New Life

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While CAP's challenges include healing old wounds with donors and clients, coming up with new and creative ways to raise money, responding to changes in the epidemic without spreading itself too thin and collaborating with other agencies, the nonprofit's critics are also facing a challenge: to learn how to adapt along with the organization. Some understand that CAP simply can no longer operate as the grassroots agency it once was, but others continue to resist change.

"In the 1980s, the PWA Coalition was totally volunteer-based. We've had to become more professional, and that's been a struggle," McKittrick says. "All AIDS service agencies have struggled with going from grassroots groups to professional human-services case-management organizations."

The Cascade AIDS Project has also recognized the need to be more professional as the needs of its clients have changed. Bruner, Cascade's executive director, says complaints about agencies not offering compassionate services, such as grocery-store coupons and meals in the waiting room, are ridiculous. "I would never do that here. That's crazy. No health and human-services nonprofit operates as a drop-in day center. Some people feel that once an organization does something, it has to do it forever more, and that's crazy, too," he says. "Ten years ago, people who had AIDS were usually dead within a year. Look at the dramatic increases in life expectancy and life quality in the last few years. If people are only living for a few months and need a place to hang out, my God, let's do all those feel-good things, but why should the agency be a drop-in lunch place for people who are doing better? Get your own lunch!"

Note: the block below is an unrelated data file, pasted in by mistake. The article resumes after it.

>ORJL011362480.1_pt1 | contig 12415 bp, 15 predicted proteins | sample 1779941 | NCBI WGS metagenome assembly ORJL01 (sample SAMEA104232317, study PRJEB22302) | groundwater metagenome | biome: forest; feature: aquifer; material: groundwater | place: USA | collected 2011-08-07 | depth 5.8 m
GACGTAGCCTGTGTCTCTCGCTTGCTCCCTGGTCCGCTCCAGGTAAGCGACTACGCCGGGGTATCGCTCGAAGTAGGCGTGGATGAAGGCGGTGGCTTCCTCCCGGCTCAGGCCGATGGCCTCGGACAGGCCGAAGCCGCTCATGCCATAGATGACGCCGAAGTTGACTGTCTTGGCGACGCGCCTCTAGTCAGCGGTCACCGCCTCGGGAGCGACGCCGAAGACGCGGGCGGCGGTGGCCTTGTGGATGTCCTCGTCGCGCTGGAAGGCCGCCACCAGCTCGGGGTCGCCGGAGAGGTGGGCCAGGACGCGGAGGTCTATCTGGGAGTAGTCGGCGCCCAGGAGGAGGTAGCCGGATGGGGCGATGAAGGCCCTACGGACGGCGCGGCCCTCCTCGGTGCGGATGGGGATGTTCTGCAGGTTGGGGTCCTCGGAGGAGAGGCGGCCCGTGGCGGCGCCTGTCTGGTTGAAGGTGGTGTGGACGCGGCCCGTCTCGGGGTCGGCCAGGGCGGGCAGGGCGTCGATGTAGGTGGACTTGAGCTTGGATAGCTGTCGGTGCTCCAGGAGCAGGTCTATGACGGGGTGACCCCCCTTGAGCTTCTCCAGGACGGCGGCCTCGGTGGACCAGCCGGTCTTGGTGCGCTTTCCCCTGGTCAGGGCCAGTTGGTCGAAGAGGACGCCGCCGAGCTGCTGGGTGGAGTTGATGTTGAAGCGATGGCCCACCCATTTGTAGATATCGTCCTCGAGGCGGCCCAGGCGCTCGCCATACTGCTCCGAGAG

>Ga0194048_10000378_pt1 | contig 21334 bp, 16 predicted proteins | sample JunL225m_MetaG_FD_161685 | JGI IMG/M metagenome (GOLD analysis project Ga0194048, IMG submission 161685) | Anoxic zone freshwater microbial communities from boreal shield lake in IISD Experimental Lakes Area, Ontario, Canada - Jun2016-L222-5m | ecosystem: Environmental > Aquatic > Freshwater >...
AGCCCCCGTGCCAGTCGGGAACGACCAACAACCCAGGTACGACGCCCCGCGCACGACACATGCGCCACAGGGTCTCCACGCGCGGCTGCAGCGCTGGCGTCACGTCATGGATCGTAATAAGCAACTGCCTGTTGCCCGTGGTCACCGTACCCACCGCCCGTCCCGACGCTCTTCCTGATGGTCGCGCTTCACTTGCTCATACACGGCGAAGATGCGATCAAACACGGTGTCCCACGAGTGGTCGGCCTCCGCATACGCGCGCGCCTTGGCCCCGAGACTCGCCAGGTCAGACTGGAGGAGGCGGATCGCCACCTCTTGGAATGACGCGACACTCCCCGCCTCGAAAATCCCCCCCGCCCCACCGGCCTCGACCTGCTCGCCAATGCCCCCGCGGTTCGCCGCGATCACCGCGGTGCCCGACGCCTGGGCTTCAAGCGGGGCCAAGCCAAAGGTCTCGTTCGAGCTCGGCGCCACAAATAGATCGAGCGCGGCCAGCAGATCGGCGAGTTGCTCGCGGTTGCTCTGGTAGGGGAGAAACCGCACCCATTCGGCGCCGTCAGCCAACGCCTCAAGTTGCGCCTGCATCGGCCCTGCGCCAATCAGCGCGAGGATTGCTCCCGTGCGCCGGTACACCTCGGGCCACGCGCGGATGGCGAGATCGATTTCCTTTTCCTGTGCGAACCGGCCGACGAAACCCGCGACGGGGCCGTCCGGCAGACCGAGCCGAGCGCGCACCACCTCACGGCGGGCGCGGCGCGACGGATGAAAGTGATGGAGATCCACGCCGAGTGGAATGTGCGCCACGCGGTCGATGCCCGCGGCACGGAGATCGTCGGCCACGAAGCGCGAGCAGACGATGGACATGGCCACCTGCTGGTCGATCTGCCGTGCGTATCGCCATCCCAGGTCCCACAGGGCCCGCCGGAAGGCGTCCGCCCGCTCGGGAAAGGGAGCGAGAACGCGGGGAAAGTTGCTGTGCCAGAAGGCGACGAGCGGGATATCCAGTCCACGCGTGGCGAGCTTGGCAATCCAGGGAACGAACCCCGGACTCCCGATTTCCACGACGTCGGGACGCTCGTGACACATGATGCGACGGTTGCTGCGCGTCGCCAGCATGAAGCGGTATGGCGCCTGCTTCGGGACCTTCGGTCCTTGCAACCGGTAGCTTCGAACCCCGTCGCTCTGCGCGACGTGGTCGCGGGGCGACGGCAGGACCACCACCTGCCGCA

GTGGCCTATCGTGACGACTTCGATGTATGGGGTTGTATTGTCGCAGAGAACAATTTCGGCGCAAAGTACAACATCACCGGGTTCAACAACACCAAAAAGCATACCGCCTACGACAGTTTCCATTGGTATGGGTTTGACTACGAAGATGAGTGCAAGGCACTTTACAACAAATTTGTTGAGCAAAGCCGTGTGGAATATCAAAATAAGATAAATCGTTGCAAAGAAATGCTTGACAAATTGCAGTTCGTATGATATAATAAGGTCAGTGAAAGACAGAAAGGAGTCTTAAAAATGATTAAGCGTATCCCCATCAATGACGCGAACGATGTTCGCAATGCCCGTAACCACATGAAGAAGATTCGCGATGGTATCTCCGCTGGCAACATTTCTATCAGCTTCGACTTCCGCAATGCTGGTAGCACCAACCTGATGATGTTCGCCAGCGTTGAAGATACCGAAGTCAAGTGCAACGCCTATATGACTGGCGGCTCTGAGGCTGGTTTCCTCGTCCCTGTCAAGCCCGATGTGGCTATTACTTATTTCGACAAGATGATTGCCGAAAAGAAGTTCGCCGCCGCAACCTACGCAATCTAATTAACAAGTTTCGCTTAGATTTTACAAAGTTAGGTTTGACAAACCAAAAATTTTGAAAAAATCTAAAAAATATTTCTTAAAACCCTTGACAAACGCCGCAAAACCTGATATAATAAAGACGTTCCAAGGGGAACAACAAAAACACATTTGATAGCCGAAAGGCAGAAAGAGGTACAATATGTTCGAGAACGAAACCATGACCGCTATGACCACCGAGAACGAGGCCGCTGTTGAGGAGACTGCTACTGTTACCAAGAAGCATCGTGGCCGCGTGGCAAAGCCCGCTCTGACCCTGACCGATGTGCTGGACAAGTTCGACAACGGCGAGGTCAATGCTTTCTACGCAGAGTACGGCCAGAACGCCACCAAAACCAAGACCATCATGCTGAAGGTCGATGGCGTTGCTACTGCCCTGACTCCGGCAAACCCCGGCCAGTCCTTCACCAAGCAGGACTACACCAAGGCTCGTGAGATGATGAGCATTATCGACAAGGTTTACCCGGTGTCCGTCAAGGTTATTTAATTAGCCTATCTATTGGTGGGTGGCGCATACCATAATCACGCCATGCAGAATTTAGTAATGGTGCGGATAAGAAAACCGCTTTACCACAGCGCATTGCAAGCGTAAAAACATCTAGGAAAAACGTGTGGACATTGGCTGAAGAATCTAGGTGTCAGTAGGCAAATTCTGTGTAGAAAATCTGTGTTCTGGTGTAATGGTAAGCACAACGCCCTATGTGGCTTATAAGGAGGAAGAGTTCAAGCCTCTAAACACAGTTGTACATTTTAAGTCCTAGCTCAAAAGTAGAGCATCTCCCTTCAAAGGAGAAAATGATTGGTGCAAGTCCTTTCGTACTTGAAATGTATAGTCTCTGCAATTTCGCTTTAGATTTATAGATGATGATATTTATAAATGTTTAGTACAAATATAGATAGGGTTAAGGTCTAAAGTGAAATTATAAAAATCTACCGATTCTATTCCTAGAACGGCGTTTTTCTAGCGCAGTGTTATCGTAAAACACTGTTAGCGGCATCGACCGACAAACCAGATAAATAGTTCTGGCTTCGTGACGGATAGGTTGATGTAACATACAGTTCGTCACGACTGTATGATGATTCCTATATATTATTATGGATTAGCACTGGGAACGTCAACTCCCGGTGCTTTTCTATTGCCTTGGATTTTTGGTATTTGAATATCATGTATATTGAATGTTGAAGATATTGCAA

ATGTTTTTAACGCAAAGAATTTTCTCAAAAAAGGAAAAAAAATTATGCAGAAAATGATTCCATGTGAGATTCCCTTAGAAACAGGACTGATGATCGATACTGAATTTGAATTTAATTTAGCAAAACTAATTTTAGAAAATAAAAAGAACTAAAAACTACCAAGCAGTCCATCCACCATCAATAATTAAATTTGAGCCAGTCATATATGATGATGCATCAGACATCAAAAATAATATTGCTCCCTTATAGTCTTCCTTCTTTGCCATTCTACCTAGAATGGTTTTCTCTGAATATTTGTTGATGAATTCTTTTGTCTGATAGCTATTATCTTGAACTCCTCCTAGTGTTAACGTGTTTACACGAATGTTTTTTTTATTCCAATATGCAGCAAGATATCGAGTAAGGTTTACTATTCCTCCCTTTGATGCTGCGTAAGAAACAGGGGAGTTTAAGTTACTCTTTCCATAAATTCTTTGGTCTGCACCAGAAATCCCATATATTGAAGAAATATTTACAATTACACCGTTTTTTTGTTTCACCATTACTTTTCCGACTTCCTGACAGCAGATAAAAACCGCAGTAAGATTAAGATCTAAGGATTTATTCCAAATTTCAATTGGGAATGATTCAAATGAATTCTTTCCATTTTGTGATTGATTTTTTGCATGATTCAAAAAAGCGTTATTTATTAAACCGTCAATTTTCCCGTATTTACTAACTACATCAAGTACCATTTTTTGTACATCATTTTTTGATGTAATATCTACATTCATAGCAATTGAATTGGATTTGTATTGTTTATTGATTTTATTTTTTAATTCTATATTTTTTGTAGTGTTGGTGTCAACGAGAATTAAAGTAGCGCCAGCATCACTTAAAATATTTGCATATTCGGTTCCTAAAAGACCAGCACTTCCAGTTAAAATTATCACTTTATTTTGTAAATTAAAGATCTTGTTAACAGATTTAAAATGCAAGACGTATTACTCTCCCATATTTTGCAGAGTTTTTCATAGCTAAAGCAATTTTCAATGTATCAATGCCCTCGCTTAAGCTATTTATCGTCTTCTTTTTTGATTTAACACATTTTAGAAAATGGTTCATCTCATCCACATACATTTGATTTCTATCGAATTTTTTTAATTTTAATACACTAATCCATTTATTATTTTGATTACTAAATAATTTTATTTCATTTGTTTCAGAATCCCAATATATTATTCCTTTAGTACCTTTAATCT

Agencies like CAP, Bruner continues, "can't consist of the same ten people who hug everyone who walks through the door; they have to become more businesslike. To bemoan the loss of the touchy-feely grassroots response of the past is outdated. We've fast-forwarded twenty years, and it's not just about HIV now; it's about homelessness and drug addictions and mental-health problems and on and on, and it's probably not going to feel like it did in 1984 anymore.

"The role of places like CAP is different now. They're about how to help people live with this disease and be self-sufficient," he says. "I'm more focused on those things than on the feel-good stuff of years ago. Back then, we did lots of things that were small, immediate gestures to ease people's pain, but we can't operate like we used to."

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Julie Jargon
Contact: Julie Jargon

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